an intense literature review of the available reports, articles, publications, and journals
addressing the same.
Effects of Drought on Food Security in Kenya
Literature Review
Droughts and natural hazards that emerge from the absence of seasonal rainfalls often
contribute to food insecurity, save for the death of livestock, and poor harvest is larger sections
of Kenya. Speranza, Kiteme & Wiesmann, (2008) contends that pasture shortages due to failed
rains, poverty, and poor harvest as well as the political and social environment, which can be
traced to lack of good governance, have contributed to not only food insecurity but also serious
food crisis and underdevelopment in the country. Furthermore, the vulnerability of food
insecurity has been high due to the widespread drought-hit areas in Kenya particularly among the
small-scale agriculturalists and the pastoralists in the arid and semi-arid areas (Devereux, 2007,
p. 54). These drought-prone areas often receive low rates of rainfall, which is greatly variable
both in space and in time thereby causing severe food shortages.
Agriculture has been established to support more than 70 percent of the Kenyan
population by generating the larger portion of the food requirements of the country, which is
dependent on rainfall. Nevertheless, only less than 15 percent of the Kenya’s landmass ranges
from medium to high agricultural potential because of reliable and adequate rainfall (Hugo &
Mugalavai, 2010, p. 69). The semi-arid regions in the country are only suitable for livestock
farming and rain-fed marginal crop production. These kinds of agriculture barely produce
enough food for human survival and do not substantially contribute to the economies of the
country. Moreover, according to Oluoko-Odingo (2011, p. 7), droughts have become a major
concern and constraints to the rain-fed agricultural production in these arid and semi-arid areas
of Kenya. Therefore, any kind of farming practiced in the semi-arid areas, particularly the rain-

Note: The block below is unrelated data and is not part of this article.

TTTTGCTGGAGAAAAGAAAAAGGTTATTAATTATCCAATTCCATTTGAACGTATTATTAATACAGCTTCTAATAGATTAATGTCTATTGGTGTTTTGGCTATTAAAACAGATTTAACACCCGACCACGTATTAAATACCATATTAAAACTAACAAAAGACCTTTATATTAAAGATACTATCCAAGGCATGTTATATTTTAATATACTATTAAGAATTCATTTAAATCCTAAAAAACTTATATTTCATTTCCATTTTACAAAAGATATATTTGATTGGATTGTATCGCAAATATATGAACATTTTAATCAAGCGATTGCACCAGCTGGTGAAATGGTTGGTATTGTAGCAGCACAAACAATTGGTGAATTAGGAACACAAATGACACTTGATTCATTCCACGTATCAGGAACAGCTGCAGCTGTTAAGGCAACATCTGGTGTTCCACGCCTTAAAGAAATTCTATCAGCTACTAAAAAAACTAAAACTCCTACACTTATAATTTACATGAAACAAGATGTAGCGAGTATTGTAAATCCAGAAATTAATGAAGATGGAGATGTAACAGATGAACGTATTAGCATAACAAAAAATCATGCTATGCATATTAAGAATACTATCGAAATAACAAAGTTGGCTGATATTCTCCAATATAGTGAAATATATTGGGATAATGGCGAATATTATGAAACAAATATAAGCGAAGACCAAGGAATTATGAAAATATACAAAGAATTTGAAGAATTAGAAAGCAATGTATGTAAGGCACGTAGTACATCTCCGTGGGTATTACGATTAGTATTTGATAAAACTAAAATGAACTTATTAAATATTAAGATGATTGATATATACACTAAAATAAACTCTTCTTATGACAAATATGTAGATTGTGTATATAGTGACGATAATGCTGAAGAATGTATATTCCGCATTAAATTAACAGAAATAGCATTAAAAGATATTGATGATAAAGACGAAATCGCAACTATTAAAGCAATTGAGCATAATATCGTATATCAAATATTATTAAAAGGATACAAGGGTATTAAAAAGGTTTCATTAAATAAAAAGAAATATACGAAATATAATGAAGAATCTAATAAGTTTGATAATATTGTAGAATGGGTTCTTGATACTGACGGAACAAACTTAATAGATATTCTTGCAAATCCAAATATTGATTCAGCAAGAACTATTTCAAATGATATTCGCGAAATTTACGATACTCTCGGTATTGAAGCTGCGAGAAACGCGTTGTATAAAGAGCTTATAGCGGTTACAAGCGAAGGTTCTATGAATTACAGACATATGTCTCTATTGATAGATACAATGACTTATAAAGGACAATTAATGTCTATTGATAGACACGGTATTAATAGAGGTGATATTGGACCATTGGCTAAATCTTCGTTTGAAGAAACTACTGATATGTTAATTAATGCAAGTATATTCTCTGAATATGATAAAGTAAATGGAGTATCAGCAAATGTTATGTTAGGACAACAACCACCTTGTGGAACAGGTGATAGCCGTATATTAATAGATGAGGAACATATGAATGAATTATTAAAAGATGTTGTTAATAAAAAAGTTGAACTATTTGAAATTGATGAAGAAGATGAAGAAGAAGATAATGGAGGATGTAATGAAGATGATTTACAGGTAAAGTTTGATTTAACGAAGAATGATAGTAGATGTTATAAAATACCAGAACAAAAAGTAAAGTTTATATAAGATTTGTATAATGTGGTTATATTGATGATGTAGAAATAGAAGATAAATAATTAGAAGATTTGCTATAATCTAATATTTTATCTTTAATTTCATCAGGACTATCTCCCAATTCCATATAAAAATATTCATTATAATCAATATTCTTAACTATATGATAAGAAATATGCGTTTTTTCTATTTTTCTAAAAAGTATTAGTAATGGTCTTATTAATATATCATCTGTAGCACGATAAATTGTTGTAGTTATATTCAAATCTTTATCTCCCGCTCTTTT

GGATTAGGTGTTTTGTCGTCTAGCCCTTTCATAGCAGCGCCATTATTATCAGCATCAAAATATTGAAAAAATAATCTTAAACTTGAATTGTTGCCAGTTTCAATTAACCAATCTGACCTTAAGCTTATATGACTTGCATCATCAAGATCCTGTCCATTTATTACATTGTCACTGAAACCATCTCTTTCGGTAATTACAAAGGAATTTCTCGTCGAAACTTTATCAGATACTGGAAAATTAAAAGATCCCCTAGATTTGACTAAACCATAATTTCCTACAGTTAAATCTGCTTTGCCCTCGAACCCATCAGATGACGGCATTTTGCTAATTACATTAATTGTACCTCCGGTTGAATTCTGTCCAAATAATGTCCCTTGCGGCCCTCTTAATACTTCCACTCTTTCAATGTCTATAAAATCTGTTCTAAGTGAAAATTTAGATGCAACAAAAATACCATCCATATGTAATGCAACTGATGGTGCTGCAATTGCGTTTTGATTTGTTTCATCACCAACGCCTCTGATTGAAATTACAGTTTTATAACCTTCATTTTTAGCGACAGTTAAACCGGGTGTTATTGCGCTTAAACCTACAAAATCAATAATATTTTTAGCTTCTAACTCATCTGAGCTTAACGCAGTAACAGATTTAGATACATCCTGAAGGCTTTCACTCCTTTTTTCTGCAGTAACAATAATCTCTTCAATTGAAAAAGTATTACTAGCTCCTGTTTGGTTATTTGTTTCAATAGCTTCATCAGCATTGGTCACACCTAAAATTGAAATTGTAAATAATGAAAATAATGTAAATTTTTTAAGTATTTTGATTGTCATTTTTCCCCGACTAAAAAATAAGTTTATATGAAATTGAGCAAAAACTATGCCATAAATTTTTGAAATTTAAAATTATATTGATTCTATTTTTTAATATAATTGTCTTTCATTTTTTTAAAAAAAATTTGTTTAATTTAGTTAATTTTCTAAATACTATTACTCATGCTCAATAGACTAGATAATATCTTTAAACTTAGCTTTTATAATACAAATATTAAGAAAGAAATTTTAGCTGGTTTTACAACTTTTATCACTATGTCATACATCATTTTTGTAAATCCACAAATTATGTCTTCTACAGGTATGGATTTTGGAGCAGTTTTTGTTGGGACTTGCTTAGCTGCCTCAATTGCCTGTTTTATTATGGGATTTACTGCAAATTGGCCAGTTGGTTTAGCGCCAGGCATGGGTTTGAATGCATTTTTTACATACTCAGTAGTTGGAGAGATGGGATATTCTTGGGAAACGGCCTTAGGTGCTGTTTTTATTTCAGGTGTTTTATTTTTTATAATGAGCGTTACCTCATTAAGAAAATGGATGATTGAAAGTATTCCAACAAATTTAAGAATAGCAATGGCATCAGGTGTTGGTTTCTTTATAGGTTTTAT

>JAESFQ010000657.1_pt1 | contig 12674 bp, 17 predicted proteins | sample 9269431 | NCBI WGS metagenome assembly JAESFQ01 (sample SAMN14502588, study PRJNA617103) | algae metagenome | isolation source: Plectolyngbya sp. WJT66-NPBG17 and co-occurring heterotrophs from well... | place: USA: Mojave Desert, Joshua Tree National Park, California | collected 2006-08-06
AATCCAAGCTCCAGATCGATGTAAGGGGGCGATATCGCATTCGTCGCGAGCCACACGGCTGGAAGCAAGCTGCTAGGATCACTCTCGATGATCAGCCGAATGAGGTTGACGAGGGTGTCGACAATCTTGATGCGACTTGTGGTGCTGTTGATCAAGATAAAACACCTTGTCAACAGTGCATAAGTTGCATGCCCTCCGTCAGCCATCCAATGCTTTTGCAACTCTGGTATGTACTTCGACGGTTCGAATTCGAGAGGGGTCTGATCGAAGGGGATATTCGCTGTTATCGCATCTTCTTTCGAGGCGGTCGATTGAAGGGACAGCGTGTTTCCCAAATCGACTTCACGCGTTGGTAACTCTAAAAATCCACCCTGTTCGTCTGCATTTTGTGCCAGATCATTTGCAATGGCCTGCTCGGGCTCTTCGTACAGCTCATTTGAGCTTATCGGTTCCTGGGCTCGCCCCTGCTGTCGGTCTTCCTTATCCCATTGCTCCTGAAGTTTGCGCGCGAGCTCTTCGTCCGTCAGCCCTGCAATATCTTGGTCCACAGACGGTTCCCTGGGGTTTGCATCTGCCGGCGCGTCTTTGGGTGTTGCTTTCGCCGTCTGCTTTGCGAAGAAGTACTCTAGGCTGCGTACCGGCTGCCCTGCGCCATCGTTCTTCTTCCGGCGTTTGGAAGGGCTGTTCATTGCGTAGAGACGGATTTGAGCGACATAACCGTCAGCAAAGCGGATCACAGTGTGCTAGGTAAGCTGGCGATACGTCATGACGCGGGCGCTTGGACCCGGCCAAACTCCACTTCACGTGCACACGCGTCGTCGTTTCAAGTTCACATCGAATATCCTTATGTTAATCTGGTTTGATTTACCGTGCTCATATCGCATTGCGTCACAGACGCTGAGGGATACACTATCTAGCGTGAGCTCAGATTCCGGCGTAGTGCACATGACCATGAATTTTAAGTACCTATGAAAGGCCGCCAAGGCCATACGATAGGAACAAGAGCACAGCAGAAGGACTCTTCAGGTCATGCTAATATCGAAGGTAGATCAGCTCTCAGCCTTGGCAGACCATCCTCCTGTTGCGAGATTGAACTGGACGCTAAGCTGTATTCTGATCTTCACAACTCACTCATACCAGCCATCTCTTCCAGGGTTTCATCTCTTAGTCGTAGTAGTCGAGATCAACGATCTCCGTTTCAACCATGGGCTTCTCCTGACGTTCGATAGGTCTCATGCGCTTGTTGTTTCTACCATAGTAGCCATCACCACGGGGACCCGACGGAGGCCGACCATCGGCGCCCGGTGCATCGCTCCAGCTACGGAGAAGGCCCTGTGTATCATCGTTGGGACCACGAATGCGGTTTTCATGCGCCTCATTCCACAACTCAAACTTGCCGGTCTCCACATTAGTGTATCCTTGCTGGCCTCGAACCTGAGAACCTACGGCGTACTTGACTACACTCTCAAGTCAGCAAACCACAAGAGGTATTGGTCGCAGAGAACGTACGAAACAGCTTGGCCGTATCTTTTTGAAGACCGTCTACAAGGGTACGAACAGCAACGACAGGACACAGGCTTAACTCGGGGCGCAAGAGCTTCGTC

fed agriculture faces great risks of crop failure due to frequent drought events experienced. It
Effects of Drought on Food Security in Kenya
therefore follows that the marginal agriculturalists and pastoralists in the arid and semi-arid areas
are the most vulnerable groups to drought effects since their livelihood largely of not all heavily
rely on the climate performance with the feeble economic base. The agricultural sector is the
most adversely affected areas by drought and this has a direct and a bigger implication of food
security situation of the country.
Droughts have been established to contribute to low crop yields considering that crop
failures, stunted growth, wilting of crops, and lack of planting seeds, all are due to droughts
frequently experienced in some parts of the country. It also leads to the reduced rain-fed
agricultural activities in some parts of the country. The consequences of drought are mostly
witnessed in poor animal and crop production, loss of livestock, starvation, hunger, and food
insecurity in overall ((Hugo & Mugalavai, 2010, 71). Huge crop failures in the affected regions
often incapacitate farmers by forcing them to minimise the acreage under subsistence farming in
favour of well-paid jobs in urban centres thereby triggering the rural-urban migration of the
labour force (Devereux, 2007, p. 51). Moreover, those who choose to farm only during the
emergence of rainfall often operate under conditions where the necessary production assets have
been destroyed. Such drought incidences normally affect the quantity of the planted acreage